How to Report Child Abuse
Reporting child abuse is critical in the prevention of the maltreatment of children. In the vast majority of cases, reports of child abuse are not made by the victims but rather by people around them who know of, or suspect, the abuse. How and where to report child abuse is something that every adult should know so that if needed, they can protect a child in danger. Reporting child abuse can help a family or even save a child's life.
Mandatory Reporting of Child Abuse
Child Abuse Reporting Laws
In fact, reporting of child abuse is taken so seriously that in every state child abuse laws require some professionals, and in many cases adults in general, to report suspected child abuse. In almost all states, the following professionals are required to report suspected child abuse:1
- Teachers, principals
- Doctors, nurses
- Law enforcement officials
- Social workers
- Childcare workers
Child abuse reporting laws also frequently apply to:
- Recreational groups
- Photograph / film processors
- And others
In 18 states, any adult that "suspects or has reasons to believe" that a child has been abused or neglected must report the child abuse.
Not Reporting Child Abuse
Not reporting child abuse may not just hurt the child, but it also may hurt the non-reporter. Mandatory reporters who do not report child abuse face prosecution in the vast majority of states. Not reporting child abuse is typically considered a misdemeanor but may be upgraded to a felony in the case of not reporting serious situations or in the case of repeated non-reporting.
Criminal penalties for not reporting child abuse range between 10 days to 5 years in jail and fines of between $100 and $5000. In some cases, not reporting child abuse also makes the non-reporter civilly liable.2
Read more about Laws on Child Abuse.
Where to Report Child Abuse
Knowing who to report child abuse to and how to report child abuse is important. Several systems are in place to make suspected child abuse reports easy to make. Reports of child abuse can be made:3
- Through a law enforcement agency (call the non-emergency number of your local police)
- Child Protective Services (CPS)
- State child abuse reporting numbers and websites
There is also a national child abuse hotline provided by Childhelp. Childhelp is a national organization that provides crisis assistance and other counseling and referral services. The Childhelp National Child Abuse Hotline is staffed 24 hours a day, 7 days a week, with professional crisis counselors who have access to a database of 55,000 emergency, social service, and support resources.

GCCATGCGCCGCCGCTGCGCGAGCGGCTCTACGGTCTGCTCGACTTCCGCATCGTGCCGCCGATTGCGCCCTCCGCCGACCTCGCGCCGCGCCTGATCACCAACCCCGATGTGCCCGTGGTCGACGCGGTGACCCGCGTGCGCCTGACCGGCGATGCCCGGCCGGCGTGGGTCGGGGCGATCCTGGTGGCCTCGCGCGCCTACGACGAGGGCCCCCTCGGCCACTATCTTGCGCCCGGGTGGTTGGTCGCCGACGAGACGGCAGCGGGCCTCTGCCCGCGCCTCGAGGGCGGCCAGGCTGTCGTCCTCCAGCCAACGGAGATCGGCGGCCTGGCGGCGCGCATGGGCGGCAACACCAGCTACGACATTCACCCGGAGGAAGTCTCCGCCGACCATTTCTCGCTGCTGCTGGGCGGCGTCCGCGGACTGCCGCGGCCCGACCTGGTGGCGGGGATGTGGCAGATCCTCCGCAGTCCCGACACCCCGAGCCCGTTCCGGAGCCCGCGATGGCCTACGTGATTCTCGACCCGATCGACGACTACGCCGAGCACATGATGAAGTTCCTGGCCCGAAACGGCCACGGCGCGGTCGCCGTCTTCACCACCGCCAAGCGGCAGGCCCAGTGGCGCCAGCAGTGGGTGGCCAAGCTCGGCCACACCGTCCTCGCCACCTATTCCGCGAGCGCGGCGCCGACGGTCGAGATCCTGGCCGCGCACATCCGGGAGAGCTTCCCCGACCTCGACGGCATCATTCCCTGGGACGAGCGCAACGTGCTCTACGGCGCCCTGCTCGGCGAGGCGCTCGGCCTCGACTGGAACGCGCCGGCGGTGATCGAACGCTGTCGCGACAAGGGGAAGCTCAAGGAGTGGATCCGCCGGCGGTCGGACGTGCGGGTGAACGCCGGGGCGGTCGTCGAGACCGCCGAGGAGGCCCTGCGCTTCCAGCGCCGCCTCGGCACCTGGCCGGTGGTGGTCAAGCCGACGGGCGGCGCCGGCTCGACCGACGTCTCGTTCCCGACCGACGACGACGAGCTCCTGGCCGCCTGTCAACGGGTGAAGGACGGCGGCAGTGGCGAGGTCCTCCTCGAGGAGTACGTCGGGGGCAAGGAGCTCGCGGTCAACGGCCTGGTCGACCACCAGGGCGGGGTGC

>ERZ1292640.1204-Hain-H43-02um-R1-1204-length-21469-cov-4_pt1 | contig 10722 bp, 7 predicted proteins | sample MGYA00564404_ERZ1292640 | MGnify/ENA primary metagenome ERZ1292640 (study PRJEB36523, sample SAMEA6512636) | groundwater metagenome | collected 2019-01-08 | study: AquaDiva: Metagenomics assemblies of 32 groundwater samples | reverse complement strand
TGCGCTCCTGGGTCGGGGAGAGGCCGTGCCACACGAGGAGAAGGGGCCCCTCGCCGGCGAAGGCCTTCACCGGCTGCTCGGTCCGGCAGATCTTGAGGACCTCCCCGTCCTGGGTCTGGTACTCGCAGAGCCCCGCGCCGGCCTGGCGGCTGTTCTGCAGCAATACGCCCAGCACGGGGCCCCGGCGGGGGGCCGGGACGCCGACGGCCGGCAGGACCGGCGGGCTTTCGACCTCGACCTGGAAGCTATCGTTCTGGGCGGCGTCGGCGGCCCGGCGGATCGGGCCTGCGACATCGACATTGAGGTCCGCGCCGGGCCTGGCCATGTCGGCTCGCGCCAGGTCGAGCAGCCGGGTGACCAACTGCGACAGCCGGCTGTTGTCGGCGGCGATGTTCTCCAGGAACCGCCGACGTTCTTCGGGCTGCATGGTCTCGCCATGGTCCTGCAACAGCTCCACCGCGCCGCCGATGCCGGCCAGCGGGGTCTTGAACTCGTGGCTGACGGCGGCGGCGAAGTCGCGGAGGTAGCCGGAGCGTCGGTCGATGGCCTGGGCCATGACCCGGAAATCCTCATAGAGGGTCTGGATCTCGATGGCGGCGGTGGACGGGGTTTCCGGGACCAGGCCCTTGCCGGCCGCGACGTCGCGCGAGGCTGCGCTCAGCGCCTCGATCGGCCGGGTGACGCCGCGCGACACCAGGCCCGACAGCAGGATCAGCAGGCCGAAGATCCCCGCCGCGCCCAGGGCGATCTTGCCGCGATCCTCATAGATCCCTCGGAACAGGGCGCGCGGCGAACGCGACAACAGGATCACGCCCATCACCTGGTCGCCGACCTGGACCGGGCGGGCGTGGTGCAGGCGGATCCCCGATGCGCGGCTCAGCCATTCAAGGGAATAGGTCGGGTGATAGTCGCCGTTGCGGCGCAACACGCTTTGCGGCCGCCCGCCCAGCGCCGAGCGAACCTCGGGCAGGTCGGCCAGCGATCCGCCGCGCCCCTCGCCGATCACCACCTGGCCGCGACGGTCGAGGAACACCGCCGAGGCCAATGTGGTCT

Contact The Childhelp National Child Abuse Hotline at 1.800.4.A.CHILD (1.800.422.4453).
Anonymity of Child Abuse Reports
All calls to The Childhelp National Child Abuse Hotline are anonymous and most state child abuse reporting numbers also accept anonymous child abuse reports; however, states find the inclusion of the reporter's name helpful during investigations. In some states, mandatory reporters must include their name and contact information in child abuse reports.4
Child Protective Services Handling of Child Abuse Reports
Once a report of child abuse is made, Child Protective Services must act. Initially, agency hotline or intake units will either screen in or screen out an individual report. Child abuse reports that are screened out may be referred to other agencies. Child abuse reports that are screened in require an official report and, normally, an investigation from CPS. About two million child abuse reports are screened in annually in the United States.
Once an investigation is conducted, child abuse reports are listed as either:5
- Substantiated – child abuse was proven under the law.
- Indicated – some states differentiate between indicated and substantiated child abuse reports. In indicated child abuse cases, the child abuse cannot be proven under the law but there is reason to suspect that the child was abused or at risk of abuse.
- Unsubstantiated – insufficient evidence was found to prove or suspect that child abuse had taken place.
From there, CPS decides on appropriate action given the individual situation.
Last Updated: 25 May 2016
Reviewed by Harry Croft, MD